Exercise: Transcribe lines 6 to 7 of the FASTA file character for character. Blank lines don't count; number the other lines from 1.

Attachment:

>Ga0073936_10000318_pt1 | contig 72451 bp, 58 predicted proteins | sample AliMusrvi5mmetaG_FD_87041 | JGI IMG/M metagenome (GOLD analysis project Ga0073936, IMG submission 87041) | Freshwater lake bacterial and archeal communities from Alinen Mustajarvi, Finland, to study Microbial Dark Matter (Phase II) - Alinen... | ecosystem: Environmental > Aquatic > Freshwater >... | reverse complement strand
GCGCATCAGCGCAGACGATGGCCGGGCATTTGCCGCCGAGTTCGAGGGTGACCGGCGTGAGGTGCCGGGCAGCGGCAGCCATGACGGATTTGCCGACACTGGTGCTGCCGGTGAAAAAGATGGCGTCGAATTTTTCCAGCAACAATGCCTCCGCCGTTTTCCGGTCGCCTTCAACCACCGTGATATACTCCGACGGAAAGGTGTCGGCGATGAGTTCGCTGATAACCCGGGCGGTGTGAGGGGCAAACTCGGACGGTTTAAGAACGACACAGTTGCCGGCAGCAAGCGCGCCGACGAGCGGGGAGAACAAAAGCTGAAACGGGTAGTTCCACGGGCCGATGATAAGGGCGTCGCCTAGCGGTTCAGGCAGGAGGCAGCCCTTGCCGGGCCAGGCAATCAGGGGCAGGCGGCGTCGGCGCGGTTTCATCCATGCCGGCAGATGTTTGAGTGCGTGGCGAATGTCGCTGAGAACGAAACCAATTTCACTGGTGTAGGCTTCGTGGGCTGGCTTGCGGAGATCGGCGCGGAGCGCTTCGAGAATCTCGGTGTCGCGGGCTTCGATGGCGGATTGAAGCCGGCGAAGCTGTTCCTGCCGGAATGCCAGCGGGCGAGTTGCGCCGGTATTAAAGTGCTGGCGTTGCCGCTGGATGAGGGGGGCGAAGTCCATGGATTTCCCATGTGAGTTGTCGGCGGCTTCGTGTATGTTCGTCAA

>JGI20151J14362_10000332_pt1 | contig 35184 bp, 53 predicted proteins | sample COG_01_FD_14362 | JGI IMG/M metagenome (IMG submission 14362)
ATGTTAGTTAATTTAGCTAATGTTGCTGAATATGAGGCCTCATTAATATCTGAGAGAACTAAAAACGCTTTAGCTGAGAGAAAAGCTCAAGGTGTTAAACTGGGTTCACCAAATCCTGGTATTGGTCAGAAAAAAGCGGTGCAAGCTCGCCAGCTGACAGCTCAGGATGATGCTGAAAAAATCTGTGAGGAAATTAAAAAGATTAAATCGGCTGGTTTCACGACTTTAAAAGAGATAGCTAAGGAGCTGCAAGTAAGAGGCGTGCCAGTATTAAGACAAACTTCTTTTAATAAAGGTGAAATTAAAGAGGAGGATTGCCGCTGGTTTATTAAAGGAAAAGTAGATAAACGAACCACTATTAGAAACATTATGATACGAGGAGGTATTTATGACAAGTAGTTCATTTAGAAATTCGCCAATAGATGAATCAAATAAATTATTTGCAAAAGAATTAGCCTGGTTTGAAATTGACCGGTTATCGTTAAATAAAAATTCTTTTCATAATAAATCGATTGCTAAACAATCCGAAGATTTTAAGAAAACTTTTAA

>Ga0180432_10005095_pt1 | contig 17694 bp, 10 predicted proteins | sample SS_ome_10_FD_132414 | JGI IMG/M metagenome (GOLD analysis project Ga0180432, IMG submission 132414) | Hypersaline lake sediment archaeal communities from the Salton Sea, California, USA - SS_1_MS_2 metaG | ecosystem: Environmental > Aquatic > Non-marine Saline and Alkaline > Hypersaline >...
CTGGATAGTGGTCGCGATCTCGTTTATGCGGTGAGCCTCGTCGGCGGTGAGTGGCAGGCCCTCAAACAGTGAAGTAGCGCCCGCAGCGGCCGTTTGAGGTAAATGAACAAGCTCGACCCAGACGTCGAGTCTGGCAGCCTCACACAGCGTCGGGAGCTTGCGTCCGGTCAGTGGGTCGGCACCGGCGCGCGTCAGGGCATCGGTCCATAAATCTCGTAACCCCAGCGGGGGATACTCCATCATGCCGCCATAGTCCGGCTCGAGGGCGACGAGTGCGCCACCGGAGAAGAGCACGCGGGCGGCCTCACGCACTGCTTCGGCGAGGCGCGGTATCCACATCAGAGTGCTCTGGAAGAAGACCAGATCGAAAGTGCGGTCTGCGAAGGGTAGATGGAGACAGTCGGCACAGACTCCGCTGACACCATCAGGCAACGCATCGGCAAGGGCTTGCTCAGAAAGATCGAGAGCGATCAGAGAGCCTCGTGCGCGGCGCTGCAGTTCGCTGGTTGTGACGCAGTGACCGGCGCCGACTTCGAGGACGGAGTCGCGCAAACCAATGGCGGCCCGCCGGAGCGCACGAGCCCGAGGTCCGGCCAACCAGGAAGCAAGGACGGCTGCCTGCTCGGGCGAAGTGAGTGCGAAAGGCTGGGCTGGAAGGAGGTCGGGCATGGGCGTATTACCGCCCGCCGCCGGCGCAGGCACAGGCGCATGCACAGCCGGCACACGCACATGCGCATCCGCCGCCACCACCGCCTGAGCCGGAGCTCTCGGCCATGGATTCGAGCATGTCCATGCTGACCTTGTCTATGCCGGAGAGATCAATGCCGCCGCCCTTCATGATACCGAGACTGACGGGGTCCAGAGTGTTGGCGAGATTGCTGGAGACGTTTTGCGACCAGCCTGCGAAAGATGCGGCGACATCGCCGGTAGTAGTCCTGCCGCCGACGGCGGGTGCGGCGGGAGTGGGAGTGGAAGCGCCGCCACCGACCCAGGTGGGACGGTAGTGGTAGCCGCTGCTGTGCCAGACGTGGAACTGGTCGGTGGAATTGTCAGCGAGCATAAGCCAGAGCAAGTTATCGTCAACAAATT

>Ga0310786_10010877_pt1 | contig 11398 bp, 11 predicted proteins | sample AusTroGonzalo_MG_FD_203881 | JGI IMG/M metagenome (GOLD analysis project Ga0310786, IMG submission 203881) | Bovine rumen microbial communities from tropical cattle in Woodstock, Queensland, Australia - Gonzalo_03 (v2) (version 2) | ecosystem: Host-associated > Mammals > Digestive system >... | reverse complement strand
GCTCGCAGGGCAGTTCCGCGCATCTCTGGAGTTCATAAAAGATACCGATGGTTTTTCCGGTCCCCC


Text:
CTGGATAGTGGTCGCGATCTCGTTTATGCGGTGAGCCTCGTCGGCGGTGAGTGGCAGGCCCTCAAACAGTGAAGTAGCGCCCGCAGCGGCCGTTTGAGGTAAATGAACAAGCTCGACCCAGACGTCGAGTCTGGCAGCCTCACACAGCGTCGGGAGCTTGCGTCCGGTCAGTGGGTCGGCACCGGCGCGCGTCAGGGCATCGGTCCATAAATCTCGTAACCCCAGCGGGGGATACTCCATCATGCCGCCATAGTCCGGCTCGAGGGCGACGAGTGCGCCACCGGAGAAGAGCACGCGGGCGGCCTCACGCACTGCTTCGGCGAGGCGCGGTATCCACATCAGAGTGCTCTGGAAGAAGACCAGATCGAAAGTGCGGTCTGCGAAGGGTAGATGGAGACAGTCGGCACAGACTCCGCTGACACCATCAGGCAACGCATCGGCAAGGGCTTGCTCAGAAAGATCGAGAGCGATCAGAGAGCCTCGTGCGCGGCGCTGCAGTTCGCTGGTTGTGACGCAGTGACCGGCGCCGACTTCGAGGACGGAGTCGCGCAAACCAATGGCGGCCCGCCGGAGCGCACGAGCCCGAGGTCCGGCCAACCAGGAAGCAAGGACGGCTGCCTGCTCGGGCGAAGTGAGTGCGAAAGGCTGGGCTGGAAGGAGGTCGGGCATGGGCGTATTACCGCCCGCCGCCGGCGCAGGCACAGGCGCATGCACAGCCGGCACACGCACATGCGCATCCGCCGCCACCACCGCCTGAGCCGGAGCTCTCGGCCATGGATTCGAGCATGTCCATGCTGACCTTGTCTATGCCGGAGAGATCAATGCCGCCGCCCTTCATGATACCGAGACTGACGGGGTCCAGAGTGTTGGCGAGATTGCTGGAGACGTTTTGCGACCAGCCTGCGAAAGATGCGGCGACATCGCCGGTAGTAGTCCTGCCGCCGACGGCGGGTGCGGCGGGAGTGGGAGTGGAAGCGCCGCCACCGACCCAGGTGGGACGGTAGTGGTAGCCGCTGCTGTGCCAGACGTGGAACTGGTCGGTGGAATTGTCAGCGAGCATAAGCCAGAGCAAGTTATCGTCAACAAATT

>Ga0310786_10010877_pt1 | contig 11398 bp, 11 predicted proteins | sample AusTroGonzalo_MG_FD_203881 | JGI IMG/M metagenome (GOLD analysis project Ga0310786, IMG submission 203881) | Bovine rumen microbial communities from tropical cattle in Woodstock, Queensland, Australia - Gonzalo_03 (v2) (version 2) | ecosystem: Host-associated > Mammals > Digestive system >... | reverse complement strand